Sweet, sweet spring skiing

Outside the Munich Airport, a ski-tanned, ski-dude threw our gear into the back of a big van and we set off under darkening skies toward Austria.

As we turned onto the autobahn, he flicked on the radio and the van was instantly filled with the heavy, repetitive beat and chorus of Foreigner’s “Juke Box Hero”:

And be a juke box hero … (got stars in his eyes) … he’s a  juke box hero … (got start in his eyes) …

The van. The music. Skiing in Austria wasn’t going to be glamorous. It was going to be just like Utah in 1983.

Views from Alpbachtal _ expatlingo.com

As hits from Foreigner, ACDC and Boni Jovi, played in rotation from the German-language airwaves, we made our way up into the Alps. Between helping my carsick children vomit into plastic bags, I looked out of the van windows and noted that the Alpbachtal ski area was peppered with old-fashioned wooden houses and was charming, unpretentious and cozy. Further, the weather report called for spring skiing conditions with additional fresh snowfall almost daily. Ski bliss was expected and happily delivered.

Alpbachtal spring skiing _ expatlingo.com

Sweet, sweet spring skiing conditions

There were but three surprises during the week:

First, we were surrounded by Dutch people, who were also taking advantage of the school break. This meant that, despite being in Austria, I received my full weekly dose of the Dutch conversation fillers — “lekker,” “ja, hoor,” and “dat klopt” — while sharing gondola rides up the mountain.

Second, in the later hours of the afternoon the smell of cow shit rose from sections of the lower mountain base. After noticing this smell, I realized that the charming wooden houses dotting the slopes each contained a bevy of cows. The cows lived on the ground flour below the living quarters and produced giant piles of manure which the farmers kept out back. These piles, while often hidden by snow, perfumed the air when temperatures went over freezing.

Third, the ski runs were numbered rather than named, which saps some of the joy out of it. Ski resorts in North America delight in unique ski run names like “Widow Maker,” “Ego Bowl,” or “Barry, Barry Steep,” but these runs were signed like motorways. Wouldn’t you rather have the opportunity to glide off the lift and cooly say, “Let’s do ‘The Devil’s Backbone’ again,” rather than Let’s take the number ’47’ down”? The latter sounding too much like a trip to Sears to buy back-to-school clothes in 1983.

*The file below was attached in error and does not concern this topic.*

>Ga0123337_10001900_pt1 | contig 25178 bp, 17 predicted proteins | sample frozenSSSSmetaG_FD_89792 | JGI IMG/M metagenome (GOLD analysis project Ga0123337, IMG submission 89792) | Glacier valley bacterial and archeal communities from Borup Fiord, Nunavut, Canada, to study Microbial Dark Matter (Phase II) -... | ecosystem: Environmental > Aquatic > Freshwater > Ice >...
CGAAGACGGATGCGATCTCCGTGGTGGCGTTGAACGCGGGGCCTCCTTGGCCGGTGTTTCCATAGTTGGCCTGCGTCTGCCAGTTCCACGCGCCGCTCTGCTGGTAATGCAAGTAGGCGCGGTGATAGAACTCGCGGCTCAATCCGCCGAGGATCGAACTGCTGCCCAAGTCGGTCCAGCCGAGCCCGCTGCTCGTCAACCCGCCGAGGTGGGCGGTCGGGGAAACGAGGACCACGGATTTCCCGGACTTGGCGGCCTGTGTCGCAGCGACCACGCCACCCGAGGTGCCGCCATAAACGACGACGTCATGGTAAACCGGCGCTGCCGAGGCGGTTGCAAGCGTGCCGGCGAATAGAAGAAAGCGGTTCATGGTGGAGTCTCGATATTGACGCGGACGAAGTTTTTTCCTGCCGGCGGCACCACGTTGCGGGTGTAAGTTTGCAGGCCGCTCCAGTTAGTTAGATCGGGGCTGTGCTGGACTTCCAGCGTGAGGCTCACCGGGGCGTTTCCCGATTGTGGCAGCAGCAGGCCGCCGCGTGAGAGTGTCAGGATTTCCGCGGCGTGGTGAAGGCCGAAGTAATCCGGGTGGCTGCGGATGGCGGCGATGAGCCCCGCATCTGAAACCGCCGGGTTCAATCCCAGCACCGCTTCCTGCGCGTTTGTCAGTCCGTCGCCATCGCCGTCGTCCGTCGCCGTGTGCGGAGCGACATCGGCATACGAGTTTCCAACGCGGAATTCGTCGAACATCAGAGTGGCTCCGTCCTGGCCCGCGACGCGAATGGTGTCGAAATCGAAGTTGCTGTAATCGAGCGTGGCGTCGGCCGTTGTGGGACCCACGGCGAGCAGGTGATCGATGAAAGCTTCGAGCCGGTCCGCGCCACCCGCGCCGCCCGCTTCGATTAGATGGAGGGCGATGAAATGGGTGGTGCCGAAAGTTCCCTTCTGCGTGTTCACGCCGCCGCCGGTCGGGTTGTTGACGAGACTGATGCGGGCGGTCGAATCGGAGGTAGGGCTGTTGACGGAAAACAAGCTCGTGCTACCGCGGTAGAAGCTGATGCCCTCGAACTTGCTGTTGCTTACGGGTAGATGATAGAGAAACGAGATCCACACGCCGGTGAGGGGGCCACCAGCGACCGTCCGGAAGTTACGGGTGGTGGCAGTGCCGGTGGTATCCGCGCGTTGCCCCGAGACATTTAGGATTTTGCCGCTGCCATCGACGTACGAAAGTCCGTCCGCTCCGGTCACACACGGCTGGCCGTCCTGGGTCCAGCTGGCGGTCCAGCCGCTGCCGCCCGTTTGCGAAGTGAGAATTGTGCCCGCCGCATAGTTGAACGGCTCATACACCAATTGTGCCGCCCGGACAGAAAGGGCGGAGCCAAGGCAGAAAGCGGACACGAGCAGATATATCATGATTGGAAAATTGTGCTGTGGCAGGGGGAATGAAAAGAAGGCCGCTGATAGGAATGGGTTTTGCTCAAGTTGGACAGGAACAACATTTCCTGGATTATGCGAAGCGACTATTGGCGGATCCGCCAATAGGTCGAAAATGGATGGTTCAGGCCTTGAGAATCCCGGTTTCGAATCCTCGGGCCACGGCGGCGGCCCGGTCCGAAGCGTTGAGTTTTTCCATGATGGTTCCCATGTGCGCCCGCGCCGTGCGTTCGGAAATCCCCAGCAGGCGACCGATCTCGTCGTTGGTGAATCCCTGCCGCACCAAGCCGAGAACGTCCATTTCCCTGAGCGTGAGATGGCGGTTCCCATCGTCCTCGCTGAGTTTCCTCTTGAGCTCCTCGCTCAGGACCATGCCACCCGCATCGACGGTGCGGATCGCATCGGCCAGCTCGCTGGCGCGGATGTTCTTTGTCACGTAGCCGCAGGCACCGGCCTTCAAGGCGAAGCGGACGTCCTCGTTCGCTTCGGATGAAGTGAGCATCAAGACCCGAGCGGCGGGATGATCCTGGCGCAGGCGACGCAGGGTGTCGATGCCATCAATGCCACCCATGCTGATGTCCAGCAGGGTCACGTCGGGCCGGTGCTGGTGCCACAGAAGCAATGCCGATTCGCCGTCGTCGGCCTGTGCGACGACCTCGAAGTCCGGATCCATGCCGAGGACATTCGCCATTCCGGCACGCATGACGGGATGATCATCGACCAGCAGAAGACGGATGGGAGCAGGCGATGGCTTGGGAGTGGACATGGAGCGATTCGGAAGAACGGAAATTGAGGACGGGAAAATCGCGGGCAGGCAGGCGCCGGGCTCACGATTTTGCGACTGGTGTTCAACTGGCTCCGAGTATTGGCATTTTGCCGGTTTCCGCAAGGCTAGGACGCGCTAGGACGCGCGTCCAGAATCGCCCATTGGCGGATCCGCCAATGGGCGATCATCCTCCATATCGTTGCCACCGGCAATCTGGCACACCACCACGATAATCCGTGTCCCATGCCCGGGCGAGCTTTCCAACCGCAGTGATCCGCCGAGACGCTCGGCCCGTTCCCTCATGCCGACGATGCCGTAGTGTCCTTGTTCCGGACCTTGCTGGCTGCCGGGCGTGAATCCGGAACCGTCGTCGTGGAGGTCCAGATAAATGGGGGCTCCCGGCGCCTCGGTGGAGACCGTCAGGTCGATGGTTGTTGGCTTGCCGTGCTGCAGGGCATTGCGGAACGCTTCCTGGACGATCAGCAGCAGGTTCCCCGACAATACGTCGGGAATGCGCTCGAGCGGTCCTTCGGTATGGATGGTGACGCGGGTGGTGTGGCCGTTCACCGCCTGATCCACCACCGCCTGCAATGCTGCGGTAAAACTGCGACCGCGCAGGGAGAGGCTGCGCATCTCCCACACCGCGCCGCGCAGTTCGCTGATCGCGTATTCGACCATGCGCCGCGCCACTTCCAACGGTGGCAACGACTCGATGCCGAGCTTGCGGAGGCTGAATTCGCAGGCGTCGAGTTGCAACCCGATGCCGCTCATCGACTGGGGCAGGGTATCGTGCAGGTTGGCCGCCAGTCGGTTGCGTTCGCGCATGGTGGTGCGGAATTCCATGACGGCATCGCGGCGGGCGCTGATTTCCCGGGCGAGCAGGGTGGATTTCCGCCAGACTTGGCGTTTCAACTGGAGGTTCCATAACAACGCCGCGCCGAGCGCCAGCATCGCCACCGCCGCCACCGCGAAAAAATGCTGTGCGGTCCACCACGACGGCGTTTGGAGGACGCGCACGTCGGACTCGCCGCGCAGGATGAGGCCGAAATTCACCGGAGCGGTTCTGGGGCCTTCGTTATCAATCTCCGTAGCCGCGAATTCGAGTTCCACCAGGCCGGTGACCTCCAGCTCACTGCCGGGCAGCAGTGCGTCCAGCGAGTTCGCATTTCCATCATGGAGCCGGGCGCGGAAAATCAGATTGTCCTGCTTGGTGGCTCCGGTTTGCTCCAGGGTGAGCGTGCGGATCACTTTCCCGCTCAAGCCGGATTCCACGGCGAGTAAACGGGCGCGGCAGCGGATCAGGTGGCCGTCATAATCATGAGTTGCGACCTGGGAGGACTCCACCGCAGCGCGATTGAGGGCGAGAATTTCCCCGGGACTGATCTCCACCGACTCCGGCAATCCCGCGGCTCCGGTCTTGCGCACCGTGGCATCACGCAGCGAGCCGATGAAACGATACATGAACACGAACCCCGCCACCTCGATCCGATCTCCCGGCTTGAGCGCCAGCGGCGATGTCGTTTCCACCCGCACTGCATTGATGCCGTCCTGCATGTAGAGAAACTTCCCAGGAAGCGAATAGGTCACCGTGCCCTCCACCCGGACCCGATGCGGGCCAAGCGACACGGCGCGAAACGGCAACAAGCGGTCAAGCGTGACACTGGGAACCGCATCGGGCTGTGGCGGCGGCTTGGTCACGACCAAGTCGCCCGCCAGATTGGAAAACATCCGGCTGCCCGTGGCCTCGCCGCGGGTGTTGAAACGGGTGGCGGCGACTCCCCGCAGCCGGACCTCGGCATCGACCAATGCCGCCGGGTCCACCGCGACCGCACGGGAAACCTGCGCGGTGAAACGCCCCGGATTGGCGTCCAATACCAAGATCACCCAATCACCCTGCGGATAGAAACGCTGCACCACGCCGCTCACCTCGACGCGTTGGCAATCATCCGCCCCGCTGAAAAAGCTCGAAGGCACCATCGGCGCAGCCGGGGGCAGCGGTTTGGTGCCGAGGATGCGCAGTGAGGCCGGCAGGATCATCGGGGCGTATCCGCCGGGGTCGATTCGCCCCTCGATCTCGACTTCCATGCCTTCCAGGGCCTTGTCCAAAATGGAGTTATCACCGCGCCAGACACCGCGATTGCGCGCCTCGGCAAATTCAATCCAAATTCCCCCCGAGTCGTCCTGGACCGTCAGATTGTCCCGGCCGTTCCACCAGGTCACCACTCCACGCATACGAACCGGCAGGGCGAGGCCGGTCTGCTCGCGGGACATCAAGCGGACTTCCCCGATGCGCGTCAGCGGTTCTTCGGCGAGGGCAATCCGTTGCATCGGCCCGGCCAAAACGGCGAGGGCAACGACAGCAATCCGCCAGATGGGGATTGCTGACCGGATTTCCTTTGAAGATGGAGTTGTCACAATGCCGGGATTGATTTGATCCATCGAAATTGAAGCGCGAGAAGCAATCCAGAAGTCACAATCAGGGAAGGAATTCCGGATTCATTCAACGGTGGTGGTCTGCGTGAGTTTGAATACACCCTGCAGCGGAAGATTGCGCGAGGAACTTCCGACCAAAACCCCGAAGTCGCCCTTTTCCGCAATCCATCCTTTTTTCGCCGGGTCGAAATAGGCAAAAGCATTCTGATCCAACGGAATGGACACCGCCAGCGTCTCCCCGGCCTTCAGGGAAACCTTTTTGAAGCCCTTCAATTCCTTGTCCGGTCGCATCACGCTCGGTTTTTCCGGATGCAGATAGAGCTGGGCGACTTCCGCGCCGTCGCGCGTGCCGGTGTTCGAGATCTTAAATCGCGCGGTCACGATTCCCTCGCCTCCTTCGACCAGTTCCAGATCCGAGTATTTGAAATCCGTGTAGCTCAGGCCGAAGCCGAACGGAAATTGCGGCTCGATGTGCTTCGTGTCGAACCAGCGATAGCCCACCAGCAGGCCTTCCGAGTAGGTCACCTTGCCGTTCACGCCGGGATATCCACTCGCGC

I’m ready to do it all over again next year, but before then I will re-name the ski runs with a custom trail map that liberally mixes Dutch swear words with Sound of Music and manure references in order to spice up the ski lift chat. Please submit your proposed ski run names in the comment section.

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10 responses to “Sweet, sweet spring skiing

  1. Sloppy Snert-zburg mountain. It’s a mouthful I know:-)
    Such amazing photos! I do hope kids are well recovered from the ride?
    What happened in 1983? Do I sense a follow up post to shed some light on this topic??

    • Oh 1983 was just around the time I first started skiing as a child. My last post mentions that we drove up skiing with a van full of ski gear and peanut butter sandwiches back then.

      Integrating “snert” into a ski run name is an exceptional idea.

  2. The Captains Whistle (blue), The Baroness (black diamond), Maria’s Fall from Grace (double black diamond), Edelweiss (green), Rolfe’s Revenge (blue), Franz’ deception (black diamond), The Third Reich (double black diamond), the Anschluss (double black diamond), The Lonely Goatherd (green). Do they have the green through double black designations?

  3. Ha! I love them! Did you come up with these names while taking a break from shoveling snow?

    They have slightly different designations: blue, red and black.

  4. Loved this, Jen. The blue sky looks gorgeous, worlds away from the grey Lamma Ship Channel I’m staring at today.

    My suggestions: COWabunga! And, an ode to Foreigner: Dirty White Run.

    Rock on!

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